But first of all, continuity is separate from reference to the past in general. The fact that it is closing in on a half-century of history is a substantial part of what Doctor Who is at this point, and in that context making reference to the history of the program can be, and indeed often is, worthwhile and interesting. And it shouldn’t be too controversial to suggest that, if you’re going to reference the past of the program, it might be a good idea to get it right. This is separate from a suggestion that continuity matters in general. For the most part a writer for Doctor Who can get away with ignoring almost everything that has gone before beyond the broadest outline of what the series is about and what its general ethos is. But if you start engaging in continuity then, well, you’re engaged in continuity and stuck dealing with its implications. Invoking continuity and getting it wrong can be an error even if ignoring continuity entirely is not.
That said, even within this there are two versions of continuity, which we can roughly call cultural continuity and textual continuity. Textual continuity is the sort that people usually talk about when they talk about continuity - the actual, material stuff that was in episodes of Doctor Who. It tends to be detail-oriented. But there’s a second version - cultural continuity - that is, in most cases, more important. To use an example from the new series, textual continuity is what points out that Sarah Jane did, in fact, meet the Doctor again in The Five Doctors, and in several spin-offs to boot, and that her whole “you left me and never came back for me” routine is at least arguably unsupported by the series’ history. Cultural continuity, on the other hand, holds that almost anyone in the audience who is aware of Sarah Jane’s history with the Doctor will remember The Hand of Fear better than they remember which companions returned in The Five Doctors, and that the status quo as presented in School Reunion is the one that will be most familiar to the most viewers.
When dealing with the past of the program this is a very important distinction to draw. And when looking at an invocation of the program’s past one has to figure out if one is dealing with cultural continuity or textual continuity, and read it properly. The trouble, when it comes to Death Comes to Time, is that the story seems to be trying to have it both ways. On the one hand, bringing McCoy and Aldred back seems to position the story as a direct successor to the end of the television series. Similarly, the fact that it was explicitly positioned in the “cult” section of the BBC’s website makes it clear that this is meant to be pandering towards fans, not towards lay memories.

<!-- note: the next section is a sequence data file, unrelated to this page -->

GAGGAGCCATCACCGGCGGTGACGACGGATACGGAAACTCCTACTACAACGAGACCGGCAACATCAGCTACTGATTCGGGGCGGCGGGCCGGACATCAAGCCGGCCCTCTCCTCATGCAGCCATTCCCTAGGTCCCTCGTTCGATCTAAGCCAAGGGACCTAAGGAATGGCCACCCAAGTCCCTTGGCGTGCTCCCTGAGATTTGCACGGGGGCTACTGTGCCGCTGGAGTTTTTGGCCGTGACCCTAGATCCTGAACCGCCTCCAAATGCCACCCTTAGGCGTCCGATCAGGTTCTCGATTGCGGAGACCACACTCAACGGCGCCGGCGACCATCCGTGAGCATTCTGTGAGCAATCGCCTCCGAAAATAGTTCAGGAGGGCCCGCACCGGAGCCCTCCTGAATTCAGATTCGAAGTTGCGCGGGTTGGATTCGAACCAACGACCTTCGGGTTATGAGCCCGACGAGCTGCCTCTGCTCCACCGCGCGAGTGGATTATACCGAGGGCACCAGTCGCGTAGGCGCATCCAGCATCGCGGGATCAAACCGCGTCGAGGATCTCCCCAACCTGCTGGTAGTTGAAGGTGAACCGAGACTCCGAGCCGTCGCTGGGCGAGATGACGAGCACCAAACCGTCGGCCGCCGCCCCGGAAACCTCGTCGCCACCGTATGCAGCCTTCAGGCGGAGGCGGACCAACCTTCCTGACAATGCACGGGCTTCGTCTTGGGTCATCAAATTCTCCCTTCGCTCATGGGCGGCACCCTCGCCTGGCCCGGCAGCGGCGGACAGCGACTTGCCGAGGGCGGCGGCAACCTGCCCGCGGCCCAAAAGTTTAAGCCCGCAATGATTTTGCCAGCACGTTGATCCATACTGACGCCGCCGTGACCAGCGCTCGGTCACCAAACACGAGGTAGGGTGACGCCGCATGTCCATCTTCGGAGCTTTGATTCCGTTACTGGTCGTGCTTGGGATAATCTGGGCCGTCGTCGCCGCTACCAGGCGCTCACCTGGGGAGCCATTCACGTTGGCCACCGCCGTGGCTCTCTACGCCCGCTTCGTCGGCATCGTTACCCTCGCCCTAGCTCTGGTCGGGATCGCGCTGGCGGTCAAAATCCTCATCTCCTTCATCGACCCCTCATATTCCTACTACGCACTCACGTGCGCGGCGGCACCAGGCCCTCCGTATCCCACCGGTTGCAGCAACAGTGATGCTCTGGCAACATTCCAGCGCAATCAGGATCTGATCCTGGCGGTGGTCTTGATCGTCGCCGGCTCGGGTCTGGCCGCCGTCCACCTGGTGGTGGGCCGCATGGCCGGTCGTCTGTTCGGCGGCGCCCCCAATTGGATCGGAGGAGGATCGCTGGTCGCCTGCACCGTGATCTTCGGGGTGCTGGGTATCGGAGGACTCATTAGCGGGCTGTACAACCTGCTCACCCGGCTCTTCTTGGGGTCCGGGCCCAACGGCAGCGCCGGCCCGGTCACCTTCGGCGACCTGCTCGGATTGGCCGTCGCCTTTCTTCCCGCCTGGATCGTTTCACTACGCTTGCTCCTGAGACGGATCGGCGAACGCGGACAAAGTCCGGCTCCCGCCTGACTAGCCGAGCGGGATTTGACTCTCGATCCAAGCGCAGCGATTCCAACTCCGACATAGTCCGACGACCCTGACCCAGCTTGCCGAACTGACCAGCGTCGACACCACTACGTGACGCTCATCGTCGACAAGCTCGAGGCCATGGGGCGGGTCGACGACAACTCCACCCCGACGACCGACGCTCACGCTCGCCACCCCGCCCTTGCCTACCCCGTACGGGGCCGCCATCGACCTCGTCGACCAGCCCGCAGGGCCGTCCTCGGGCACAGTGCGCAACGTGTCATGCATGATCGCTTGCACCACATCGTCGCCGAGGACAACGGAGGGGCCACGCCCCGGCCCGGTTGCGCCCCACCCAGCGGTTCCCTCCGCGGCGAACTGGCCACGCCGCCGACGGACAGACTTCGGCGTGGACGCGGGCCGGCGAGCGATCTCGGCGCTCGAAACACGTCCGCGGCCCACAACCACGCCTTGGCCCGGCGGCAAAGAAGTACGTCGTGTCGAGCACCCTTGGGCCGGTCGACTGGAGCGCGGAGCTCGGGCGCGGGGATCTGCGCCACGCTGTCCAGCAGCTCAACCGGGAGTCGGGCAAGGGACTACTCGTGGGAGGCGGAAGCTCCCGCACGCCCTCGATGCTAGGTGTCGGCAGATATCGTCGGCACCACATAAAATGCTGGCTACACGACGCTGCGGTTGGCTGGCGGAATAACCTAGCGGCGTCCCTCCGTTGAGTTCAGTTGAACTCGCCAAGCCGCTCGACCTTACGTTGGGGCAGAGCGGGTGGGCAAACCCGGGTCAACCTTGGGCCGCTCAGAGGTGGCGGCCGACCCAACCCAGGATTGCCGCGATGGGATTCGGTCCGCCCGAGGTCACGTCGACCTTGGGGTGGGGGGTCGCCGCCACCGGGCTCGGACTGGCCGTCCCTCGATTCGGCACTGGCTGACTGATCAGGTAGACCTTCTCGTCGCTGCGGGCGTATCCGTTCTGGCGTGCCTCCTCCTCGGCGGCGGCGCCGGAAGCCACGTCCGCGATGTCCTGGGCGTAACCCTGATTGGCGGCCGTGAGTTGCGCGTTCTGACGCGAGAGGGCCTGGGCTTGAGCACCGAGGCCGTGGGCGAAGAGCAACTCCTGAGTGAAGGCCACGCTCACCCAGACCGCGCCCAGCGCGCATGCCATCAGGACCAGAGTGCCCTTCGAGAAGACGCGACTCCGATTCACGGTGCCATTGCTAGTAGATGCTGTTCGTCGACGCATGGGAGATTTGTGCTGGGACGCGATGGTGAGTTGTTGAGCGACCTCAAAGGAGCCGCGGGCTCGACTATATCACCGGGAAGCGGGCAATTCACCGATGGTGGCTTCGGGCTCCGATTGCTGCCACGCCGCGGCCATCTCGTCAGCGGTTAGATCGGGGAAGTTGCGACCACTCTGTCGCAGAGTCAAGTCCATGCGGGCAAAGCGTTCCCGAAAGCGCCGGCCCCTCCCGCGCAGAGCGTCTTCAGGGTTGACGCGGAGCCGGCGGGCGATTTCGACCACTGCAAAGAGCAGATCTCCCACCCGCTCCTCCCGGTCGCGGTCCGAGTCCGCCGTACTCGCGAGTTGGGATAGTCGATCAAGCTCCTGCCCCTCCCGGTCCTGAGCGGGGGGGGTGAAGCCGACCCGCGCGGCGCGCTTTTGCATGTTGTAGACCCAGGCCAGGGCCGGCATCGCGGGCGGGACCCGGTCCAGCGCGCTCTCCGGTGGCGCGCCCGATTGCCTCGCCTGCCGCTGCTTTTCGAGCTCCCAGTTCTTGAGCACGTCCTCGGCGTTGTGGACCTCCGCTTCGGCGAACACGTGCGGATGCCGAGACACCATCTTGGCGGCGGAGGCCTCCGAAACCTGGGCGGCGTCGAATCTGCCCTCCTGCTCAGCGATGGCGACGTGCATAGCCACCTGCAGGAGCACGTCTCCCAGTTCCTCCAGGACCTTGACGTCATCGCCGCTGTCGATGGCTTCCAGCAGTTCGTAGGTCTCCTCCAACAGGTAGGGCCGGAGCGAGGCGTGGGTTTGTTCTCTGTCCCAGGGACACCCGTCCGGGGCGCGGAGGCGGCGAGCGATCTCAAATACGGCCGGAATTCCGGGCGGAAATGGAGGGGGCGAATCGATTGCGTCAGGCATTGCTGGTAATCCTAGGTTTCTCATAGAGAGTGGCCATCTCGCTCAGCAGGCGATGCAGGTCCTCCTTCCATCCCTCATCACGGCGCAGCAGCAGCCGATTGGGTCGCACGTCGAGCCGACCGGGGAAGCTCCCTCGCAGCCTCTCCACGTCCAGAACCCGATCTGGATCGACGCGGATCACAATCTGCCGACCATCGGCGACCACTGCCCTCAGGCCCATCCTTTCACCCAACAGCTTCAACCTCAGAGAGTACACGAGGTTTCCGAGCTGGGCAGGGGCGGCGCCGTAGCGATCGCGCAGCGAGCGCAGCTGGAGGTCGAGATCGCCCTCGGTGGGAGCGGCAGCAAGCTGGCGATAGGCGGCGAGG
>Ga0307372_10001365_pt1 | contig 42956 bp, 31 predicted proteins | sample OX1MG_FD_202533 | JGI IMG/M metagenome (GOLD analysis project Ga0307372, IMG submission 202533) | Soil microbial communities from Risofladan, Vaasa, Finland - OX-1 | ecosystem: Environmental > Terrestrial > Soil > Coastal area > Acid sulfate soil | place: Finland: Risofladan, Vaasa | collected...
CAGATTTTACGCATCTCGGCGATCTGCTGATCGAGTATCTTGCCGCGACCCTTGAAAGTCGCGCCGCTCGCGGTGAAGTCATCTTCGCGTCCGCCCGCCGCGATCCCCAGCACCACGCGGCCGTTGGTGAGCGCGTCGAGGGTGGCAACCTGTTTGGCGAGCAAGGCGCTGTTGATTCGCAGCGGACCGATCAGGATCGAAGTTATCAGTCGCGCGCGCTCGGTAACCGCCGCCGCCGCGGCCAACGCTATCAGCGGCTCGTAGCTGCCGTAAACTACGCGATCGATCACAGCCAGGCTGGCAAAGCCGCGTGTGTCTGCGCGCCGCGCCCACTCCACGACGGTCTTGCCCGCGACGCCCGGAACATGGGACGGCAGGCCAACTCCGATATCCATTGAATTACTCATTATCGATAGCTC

And yet Ace is almost unrecognizable (both visually and in terms of her character), and McCoy’s Doctor is little better. Worse is the appearance of the Brigadier in the final episode, where he shows up in the following exchange of dialogue, which, I regret to inform you, I quote exactly:
General Tannis: Enemy craft! You have the honor of being addressed by his excellency General Tannis, supreme commander of the defense forces of…
Brigadier: Enemy craft, you have the misfortune of being addressed by the Brigadier! Now get out of my solar system!
At which point the incidental music switches to Dvorak’s “New World Symphony,” although, frankly, I recommend thinking of it as “My Humps” simply because it’s about the only entertainment that it’s possible to wring out of this atrocity. Even if this dialogue were well-written - and it isn’t - it would fly in the face of the entire basic premise of the Brigadier post-Pertwee era, who is manifestly not some sort of superhero who goes around identifying himself as the Brigadier as if nobody else in the military has ever attained the rank. And completely flying in the face of the basic concept of a character is kind of exactly what you don’t want to do with a moment that exists only to nod towards an informed and savvy bunch of fans. (Even if you want to try to treat this as a return to the Pertwee-era Brigadier it's miles off-base. There's no way out of the fact that the character is defined by an understated unflappability, not by a tendency to strut around and tell alien emperor's that he's the biggest badass on Earth.)